A female passenger descends a carpeted staircase aboard a cruise ship. She slips on a wet substance, falls and fractures her ankle. She sues the cruise line alleging negligence on the theory that the cruise line was negligent in allowing the wet substance on the stairs. Okay, so why does the court dismiss her claim? (And here’s a hint: It’s not a statute of limitations issue.)
Wrong! The court dismisses her claim because she didn’t have the necessary proof. A ship owner owes a passenger a duty of reasonable care under the circumstances. When a plaintiff alleges a dangerous condition (like the wet substance), the plaintiff typically must show that the cruise line had actual or constructive notice of the risk creating condition. That is, the passenger’s claim was dismissed because she couldn’t show that the cruise line knew or should have known about the treacherous wet substance.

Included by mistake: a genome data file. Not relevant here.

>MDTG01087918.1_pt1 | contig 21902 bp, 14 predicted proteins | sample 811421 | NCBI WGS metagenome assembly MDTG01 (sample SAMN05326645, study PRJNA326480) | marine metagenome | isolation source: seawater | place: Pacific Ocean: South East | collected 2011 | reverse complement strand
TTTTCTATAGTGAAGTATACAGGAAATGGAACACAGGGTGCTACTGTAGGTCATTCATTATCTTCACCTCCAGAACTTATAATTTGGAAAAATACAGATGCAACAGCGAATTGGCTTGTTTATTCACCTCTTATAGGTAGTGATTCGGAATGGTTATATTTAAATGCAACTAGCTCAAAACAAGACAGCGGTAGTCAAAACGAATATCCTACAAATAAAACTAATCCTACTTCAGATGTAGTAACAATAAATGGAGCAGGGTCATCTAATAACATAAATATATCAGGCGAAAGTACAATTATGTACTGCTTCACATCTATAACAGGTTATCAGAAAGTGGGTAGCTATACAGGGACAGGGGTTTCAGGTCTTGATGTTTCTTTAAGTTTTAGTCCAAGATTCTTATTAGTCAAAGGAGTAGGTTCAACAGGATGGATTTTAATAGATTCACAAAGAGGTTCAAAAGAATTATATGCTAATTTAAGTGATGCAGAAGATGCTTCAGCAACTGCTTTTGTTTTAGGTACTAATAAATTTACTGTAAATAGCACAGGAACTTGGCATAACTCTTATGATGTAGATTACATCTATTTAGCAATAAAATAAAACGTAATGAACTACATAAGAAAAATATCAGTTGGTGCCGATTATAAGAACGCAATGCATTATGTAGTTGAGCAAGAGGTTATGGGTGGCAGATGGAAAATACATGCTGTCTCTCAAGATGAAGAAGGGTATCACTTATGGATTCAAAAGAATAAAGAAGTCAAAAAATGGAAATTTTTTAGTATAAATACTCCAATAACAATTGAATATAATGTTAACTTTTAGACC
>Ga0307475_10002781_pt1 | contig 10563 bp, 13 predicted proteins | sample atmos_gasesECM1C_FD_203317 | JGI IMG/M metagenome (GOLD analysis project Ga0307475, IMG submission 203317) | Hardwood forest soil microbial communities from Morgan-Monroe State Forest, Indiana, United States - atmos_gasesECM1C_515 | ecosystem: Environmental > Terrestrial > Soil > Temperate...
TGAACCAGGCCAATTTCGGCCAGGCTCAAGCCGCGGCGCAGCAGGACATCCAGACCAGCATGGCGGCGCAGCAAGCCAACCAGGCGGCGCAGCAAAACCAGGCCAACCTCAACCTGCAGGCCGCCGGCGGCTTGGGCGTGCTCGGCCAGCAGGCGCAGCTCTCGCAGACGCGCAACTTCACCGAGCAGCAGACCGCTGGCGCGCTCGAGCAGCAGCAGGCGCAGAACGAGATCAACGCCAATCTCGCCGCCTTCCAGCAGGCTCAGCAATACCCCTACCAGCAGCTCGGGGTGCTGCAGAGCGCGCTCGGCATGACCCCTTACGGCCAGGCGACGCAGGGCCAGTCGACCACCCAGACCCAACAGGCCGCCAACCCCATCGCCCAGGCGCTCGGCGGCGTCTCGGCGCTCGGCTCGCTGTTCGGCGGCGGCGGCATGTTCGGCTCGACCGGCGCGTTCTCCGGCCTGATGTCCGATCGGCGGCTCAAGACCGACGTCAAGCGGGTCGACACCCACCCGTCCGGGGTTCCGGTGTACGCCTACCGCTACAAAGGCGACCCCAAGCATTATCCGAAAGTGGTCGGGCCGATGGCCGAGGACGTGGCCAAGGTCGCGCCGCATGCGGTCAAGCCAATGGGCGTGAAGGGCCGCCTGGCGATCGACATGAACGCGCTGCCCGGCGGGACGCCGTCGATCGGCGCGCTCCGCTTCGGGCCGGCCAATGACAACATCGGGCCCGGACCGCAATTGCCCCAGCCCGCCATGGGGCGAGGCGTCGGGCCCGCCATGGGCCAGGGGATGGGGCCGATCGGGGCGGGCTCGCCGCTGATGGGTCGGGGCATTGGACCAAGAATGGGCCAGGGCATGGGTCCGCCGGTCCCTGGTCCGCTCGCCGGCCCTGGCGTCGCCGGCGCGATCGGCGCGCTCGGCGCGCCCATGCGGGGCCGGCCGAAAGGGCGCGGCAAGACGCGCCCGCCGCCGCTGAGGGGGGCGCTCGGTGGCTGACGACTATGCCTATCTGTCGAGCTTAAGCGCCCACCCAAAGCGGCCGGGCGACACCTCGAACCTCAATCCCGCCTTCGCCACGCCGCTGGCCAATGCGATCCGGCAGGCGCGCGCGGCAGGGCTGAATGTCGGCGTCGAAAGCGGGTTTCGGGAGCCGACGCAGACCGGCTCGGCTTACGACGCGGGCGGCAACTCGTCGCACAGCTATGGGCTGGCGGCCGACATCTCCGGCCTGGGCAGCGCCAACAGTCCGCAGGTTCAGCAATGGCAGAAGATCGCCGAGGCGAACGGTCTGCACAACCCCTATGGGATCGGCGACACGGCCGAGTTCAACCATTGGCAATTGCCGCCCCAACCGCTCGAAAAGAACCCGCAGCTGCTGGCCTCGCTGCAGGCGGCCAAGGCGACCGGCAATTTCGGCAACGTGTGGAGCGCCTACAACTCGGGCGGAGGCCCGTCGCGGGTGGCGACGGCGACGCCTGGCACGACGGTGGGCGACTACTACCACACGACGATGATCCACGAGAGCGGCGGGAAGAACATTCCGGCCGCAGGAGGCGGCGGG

I think these are very close calls. If there was a wet substance and it’s on a passenger stairway aboard a cruise ship and there were cleaning activities in the vicinity, I probably would’ve let the matter go to a jury to let them decide whether the cruise line was responsible. But, no one around here is calling me “judge” or “your honor” so that’s just the comments of this admiralty attorney.
Proof is the fuel that powers a plaintiff’s claim.
Underway and making way.